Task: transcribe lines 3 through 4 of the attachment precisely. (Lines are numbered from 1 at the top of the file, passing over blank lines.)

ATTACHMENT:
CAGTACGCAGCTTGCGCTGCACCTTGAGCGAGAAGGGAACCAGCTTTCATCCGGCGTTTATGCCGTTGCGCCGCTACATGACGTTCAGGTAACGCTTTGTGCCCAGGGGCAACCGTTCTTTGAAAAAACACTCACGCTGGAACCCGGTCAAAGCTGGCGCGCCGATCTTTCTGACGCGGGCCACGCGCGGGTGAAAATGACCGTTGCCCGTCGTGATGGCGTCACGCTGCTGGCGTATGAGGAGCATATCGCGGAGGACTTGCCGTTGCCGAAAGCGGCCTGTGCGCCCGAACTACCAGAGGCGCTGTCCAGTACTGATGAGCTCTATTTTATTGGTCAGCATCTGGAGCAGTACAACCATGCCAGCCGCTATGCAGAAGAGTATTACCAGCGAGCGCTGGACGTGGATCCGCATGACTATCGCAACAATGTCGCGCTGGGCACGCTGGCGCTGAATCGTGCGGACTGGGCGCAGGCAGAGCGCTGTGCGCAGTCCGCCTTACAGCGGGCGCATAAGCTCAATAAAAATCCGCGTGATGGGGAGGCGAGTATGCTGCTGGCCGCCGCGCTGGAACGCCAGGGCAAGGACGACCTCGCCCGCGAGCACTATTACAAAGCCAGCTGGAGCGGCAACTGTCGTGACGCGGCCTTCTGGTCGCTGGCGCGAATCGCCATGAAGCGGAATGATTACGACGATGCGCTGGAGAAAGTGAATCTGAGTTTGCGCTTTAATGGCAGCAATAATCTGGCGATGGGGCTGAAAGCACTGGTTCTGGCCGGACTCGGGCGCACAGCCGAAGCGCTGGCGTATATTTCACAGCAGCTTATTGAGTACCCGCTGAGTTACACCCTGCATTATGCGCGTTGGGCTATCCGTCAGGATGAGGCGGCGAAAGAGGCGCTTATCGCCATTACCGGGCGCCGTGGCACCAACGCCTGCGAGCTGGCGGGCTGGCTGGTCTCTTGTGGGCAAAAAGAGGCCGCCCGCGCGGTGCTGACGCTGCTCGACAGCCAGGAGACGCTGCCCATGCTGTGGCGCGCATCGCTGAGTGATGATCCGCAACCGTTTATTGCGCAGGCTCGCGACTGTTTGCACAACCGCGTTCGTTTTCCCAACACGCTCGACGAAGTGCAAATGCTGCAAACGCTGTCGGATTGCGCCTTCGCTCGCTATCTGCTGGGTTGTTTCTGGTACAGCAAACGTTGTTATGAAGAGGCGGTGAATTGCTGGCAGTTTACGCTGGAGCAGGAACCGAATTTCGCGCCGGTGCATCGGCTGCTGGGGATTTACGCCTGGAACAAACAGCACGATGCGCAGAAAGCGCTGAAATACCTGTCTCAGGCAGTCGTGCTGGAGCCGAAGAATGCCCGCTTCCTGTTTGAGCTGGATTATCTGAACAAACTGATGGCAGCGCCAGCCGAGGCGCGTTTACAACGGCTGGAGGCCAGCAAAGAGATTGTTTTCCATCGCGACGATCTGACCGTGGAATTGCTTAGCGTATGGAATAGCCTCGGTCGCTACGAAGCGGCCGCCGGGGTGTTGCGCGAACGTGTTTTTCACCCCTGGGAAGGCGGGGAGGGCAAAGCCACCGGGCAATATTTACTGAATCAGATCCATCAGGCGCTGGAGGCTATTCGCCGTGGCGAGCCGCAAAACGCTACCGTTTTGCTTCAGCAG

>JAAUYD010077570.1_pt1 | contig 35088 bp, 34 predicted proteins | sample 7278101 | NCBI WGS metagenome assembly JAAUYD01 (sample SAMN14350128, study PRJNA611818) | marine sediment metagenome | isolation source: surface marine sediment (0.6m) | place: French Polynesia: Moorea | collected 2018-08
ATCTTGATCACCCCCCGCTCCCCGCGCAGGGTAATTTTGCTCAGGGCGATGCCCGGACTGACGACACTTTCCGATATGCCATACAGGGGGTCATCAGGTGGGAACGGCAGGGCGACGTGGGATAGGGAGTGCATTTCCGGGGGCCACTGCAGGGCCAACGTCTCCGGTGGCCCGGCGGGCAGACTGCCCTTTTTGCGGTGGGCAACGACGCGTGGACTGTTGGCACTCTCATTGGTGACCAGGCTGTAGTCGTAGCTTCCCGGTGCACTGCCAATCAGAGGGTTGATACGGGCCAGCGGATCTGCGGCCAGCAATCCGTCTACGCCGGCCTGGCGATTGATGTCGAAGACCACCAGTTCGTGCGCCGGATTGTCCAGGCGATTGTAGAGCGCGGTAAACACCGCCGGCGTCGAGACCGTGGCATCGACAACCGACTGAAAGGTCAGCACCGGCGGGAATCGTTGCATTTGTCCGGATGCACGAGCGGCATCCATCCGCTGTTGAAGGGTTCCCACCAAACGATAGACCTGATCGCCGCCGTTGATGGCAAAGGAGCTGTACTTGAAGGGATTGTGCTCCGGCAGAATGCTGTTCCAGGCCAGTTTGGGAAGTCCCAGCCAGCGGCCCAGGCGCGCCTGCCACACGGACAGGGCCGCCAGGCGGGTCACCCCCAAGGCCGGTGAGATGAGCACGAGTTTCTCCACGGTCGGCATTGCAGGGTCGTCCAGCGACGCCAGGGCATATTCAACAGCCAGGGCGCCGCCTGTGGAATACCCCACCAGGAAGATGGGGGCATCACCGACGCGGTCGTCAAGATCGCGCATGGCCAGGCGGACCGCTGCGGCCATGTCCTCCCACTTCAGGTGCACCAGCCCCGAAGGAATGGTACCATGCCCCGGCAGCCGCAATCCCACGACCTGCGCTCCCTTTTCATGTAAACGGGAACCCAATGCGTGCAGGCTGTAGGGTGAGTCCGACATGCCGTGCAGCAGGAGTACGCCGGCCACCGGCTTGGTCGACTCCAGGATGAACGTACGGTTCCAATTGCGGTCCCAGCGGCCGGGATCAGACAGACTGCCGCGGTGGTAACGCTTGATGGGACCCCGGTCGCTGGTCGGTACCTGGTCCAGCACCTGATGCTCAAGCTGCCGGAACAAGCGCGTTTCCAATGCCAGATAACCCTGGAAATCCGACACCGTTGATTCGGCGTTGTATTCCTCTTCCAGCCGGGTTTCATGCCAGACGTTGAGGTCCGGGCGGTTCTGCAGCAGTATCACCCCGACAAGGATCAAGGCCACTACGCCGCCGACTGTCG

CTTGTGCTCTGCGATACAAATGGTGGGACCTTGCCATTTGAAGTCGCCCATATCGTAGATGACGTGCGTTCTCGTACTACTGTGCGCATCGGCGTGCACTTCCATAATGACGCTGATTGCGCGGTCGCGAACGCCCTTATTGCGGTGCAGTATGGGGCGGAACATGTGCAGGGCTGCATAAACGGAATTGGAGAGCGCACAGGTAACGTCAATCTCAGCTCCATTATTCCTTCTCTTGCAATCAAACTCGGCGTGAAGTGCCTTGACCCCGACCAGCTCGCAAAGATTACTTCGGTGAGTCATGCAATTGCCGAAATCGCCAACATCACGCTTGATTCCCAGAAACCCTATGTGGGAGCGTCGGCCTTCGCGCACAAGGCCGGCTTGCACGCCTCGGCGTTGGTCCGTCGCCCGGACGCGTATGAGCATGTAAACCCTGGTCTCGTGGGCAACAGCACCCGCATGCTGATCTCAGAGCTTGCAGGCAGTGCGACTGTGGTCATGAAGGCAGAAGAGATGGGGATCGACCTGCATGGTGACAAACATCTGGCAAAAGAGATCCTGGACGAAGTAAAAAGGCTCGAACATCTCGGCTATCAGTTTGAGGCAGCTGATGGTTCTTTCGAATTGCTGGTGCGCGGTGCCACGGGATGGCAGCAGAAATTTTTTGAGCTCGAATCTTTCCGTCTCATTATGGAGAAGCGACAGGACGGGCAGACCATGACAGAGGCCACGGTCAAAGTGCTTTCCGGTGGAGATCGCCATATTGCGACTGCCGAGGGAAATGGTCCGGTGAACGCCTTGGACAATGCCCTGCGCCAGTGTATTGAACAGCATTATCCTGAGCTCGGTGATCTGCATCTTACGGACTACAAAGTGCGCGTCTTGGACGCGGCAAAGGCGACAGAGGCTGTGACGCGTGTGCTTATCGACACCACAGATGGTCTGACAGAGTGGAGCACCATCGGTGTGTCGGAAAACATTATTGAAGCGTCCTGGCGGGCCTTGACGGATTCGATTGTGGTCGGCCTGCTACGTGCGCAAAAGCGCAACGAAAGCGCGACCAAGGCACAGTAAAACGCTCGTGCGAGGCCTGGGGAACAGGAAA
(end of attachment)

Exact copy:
ATCTTGATCACCCCCCGCTCCCCGCGCAGGGTAATTTTGCTCAGGGCGATGCCCGGACTGACGACACTTTCCGATATGCCATACAGGGGGTCATCAGGTGGGAACGGCAGGGCGACGTGGGATAGGGAGTGCATTTCCGGGGGCCACTGCAGGGCCAACGTCTCCGGTGGCCCGGCGGGCAGACTGCCCTTTTTGCGGTGGGCAACGACGCGTGGACTGTTGGCACTCTCATTGGTGACCAGGCTGTAGTCGTAGCTTCCCGGTGCACTGCCAATCAGAGGGTTGATACGGGCCAGCGGATCTGCGGCCAGCAATCCGTCTACGCCGGCCTGGCGATTGATGTCGAAGACCACCAGTTCGTGCGCCGGATTGTCCAGGCGATTGTAGAGCGCGGTAAACACCGCCGGCGTCGAGACCGTGGCATCGACAACCGACTGAAAGGTCAGCACCGGCGGGAATCGTTGCATTTGTCCGGATGCACGAGCGGCATCCATCCGCTGTTGAAGGGTTCCCACCAAACGATAGACCTGATCGCCGCCGTTGATGGCAAAGGAGCTGTACTTGAAGGGATTGTGCTCCGGCAGAATGCTGTTCCAGGCCAGTTTGGGAAGTCCCAGCCAGCGGCCCAGGCGCGCCTGCCACACGGACAGGGCCGCCAGGCGGGTCACCCCCAAGGCCGGTGAGATGAGCACGAGTTTCTCCACGGTCGGCATTGCAGGGTCGTCCAGCGACGCCAGGGCATATTCAACAGCCAGGGCGCCGCCTGTGGAATACCCCACCAGGAAGATGGGGGCATCACCGACGCGGTCGTCAAGATCGCGCATGGCCAGGCGGACCGCTGCGGCCATGTCCTCCCACTTCAGGTGCACCAGCCCCGAAGGAATGGTACCATGCCCCGGCAGCCGCAATCCCACGACCTGCGCTCCCTTTTCATGTAAACGGGAACCCAATGCGTGCAGGCTGTAGGGTGAGTCCGACATGCCGTGCAGCAGGAGTACGCCGGCCACCGGCTTGGTCGACTCCAGGATGAACGTACGGTTCCAATTGCGGTCCCAGCGGCCGGGATCAGACAGACTGCCGCGGTGGTAACGCTTGATGGGACCCCGGTCGCTGGTCGGTACCTGGTCCAGCACCTGATGCTCAAGCTGCCGGAACAAGCGCGTTTCCAATGCCAGATAACCCTGGAAATCCGACACCGTTGATTCGGCGTTGTATTCCTCTTCCAGCCGGGTTTCATGCCAGACGTTGAGGTCCGGGCGGTTCTGCAGCAGTATCACCCCGACAAGGATCAAGGCCACTACGCCGCCGACTGTCG

CTTGTGCTCTGCGATACAAATGGTGGGACCTTGCCATTTGAAGTCGCCCATATCGTAGATGACGTGCGTTCTCGTACTACTGTGCGCATCGGCGTGCACTTCCATAATGACGCTGATTGCGCGGTCGCGAACGCCCTTATTGCGGTGCAGTATGGGGCGGAACATGTGCAGGGCTGCATAAACGGAATTGGAGAGCGCACAGGTAACGTCAATCTCAGCTCCATTATTCCTTCTCTTGCAATCAAACTCGGCGTGAAGTGCCTTGACCCCGACCAGCTCGCAAAGATTACTTCGGTGAGTCATGCAATTGCCGAAATCGCCAACATCACGCTTGATTCCCAGAAACCCTATGTGGGAGCGTCGGCCTTCGCGCACAAGGCCGGCTTGCACGCCTCGGCGTTGGTCCGTCGCCCGGACGCGTATGAGCATGTAAACCCTGGTCTCGTGGGCAACAGCACCCGCATGCTGATCTCAGAGCTTGCAGGCAGTGCGACTGTGGTCATGAAGGCAGAAGAGATGGGGATCGACCTGCATGGTGACAAACATCTGGCAAAAGAGATCCTGGACGAAGTAAAAAGGCTCGAACATCTCGGCTATCAGTTTGAGGCAGCTGATGGTTCTTTCGAATTGCTGGTGCGCGGTGCCACGGGATGGCAGCAGAAATTTTTTGAGCTCGAATCTTTCCGTCTCATTATGGAGAAGCGACAGGACGGGCAGACCATGACAGAGGCCACGGTCAAAGTGCTTTCCGGTGGAGATCGCCATATTGCGACTGCCGAGGGAAATGGTCCGGTGAACGCCTTGGACAATGCCCTGCGCCAGTGTATTGAACAGCATTATCCTGAGCTCGGTGATCTGCATCTTACGGACTACAAAGTGCGCGTCTTGGACGCGGCAAAGGCGACAGAGGCTGTGACGCGTGTGCTTATCGACACCACAGATGGTCTGACAGAGTGGAGCACCATCGGTGTGTCGGAAAACATTATTGAAGCGTCCTGGCGGGCCTTGACGGATTCGATTGTGGTCGGCCTGCTACGTGCGCAAAAGCGCAACGAAAGCGCGACCAAGGCACAGTAAAACGCTCGTGCGAGGCCTGGGGAACAGGAAA